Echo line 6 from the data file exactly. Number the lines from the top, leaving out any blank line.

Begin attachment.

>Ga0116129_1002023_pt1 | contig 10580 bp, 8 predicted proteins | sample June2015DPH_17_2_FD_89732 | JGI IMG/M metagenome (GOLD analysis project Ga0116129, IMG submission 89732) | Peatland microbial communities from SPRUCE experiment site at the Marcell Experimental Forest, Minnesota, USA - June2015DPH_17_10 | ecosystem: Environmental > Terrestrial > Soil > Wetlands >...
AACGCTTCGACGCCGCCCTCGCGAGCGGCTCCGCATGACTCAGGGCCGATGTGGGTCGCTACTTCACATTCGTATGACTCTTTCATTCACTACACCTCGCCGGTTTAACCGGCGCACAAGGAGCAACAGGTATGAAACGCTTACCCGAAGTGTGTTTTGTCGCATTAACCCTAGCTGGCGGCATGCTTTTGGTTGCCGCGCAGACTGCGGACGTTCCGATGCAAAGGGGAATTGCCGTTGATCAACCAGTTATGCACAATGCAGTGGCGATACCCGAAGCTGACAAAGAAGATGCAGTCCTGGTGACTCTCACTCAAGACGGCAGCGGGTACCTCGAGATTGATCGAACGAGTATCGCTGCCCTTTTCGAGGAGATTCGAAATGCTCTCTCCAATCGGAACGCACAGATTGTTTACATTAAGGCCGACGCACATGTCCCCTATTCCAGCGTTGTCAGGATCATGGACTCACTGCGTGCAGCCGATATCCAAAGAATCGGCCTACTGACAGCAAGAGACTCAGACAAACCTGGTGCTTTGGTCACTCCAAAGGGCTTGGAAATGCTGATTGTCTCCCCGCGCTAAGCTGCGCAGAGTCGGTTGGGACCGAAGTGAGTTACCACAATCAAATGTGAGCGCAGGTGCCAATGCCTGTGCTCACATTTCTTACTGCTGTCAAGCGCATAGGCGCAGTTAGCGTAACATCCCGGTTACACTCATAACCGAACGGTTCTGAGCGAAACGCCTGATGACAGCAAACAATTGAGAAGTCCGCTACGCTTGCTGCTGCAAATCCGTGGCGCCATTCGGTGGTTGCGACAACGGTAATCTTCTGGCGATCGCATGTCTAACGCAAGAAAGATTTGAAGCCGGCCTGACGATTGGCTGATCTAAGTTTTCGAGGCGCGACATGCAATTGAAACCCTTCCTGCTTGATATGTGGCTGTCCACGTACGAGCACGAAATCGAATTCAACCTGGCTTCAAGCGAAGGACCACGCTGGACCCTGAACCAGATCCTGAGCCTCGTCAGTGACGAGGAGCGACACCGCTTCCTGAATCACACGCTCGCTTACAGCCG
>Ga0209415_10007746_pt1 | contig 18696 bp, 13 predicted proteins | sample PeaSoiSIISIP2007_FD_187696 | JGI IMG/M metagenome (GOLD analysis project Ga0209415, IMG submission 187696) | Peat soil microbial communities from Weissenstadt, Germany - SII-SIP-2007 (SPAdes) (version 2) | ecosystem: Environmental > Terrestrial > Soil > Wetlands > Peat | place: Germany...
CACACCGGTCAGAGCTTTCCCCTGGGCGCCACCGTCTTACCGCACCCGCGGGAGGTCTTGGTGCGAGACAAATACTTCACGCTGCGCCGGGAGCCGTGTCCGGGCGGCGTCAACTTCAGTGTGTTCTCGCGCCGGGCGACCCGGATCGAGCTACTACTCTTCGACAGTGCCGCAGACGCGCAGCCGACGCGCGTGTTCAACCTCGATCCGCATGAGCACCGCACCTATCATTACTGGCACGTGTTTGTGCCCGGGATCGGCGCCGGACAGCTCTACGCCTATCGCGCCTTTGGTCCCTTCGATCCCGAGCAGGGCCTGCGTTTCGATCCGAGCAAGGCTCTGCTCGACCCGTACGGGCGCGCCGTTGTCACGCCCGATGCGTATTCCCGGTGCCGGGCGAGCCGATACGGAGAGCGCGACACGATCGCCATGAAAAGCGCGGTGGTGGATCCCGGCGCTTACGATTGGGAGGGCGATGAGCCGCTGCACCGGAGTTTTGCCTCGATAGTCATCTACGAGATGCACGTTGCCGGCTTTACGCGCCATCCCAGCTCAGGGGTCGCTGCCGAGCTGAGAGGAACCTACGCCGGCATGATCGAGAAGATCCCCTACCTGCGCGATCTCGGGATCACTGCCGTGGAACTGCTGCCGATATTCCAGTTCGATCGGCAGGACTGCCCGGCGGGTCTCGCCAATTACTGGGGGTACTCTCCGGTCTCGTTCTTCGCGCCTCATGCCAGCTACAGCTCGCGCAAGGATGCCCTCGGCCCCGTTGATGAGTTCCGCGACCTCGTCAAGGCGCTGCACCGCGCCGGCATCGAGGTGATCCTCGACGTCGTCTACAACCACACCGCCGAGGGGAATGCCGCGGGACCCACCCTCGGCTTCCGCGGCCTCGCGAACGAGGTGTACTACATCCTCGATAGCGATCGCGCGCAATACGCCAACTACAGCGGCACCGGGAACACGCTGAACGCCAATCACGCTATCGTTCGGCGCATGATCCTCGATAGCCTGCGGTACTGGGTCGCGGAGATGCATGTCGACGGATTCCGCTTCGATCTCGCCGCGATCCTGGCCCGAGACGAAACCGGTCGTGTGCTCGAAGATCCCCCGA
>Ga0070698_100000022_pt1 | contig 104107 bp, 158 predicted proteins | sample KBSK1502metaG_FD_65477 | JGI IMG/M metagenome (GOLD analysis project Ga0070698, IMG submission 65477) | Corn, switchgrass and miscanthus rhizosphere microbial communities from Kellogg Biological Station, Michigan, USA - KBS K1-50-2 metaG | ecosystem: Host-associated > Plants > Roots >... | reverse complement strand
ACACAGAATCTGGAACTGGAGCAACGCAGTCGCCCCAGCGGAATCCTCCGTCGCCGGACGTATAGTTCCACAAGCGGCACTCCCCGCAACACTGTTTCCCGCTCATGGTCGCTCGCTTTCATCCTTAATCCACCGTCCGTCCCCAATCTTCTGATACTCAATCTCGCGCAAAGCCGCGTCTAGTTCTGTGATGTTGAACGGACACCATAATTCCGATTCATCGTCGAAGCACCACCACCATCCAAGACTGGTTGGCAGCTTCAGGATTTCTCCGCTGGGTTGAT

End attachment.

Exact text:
ACACAGAATCTGGAACTGGAGCAACGCAGTCGCCCCAGCGGAATCCTCCGTCGCCGGACGTATAGTTCCACAAGCGGCACTCCCCGCAACACTGTTTCCCGCTCATGGTCGCTCGCTTTCATCCTTAATCCACCGTCCGTCCCCAATCTTCTGATACTCAATCTCGCGCAAAGCCGCGTCTAGTTCTGTGATGTTGAACGGACACCATAATTCCGATTCATCGTCGAAGCACCACCACCATCCAAGACTGGTTGGCAGCTTCAGGATTTCTCCGCTGGGTTGAT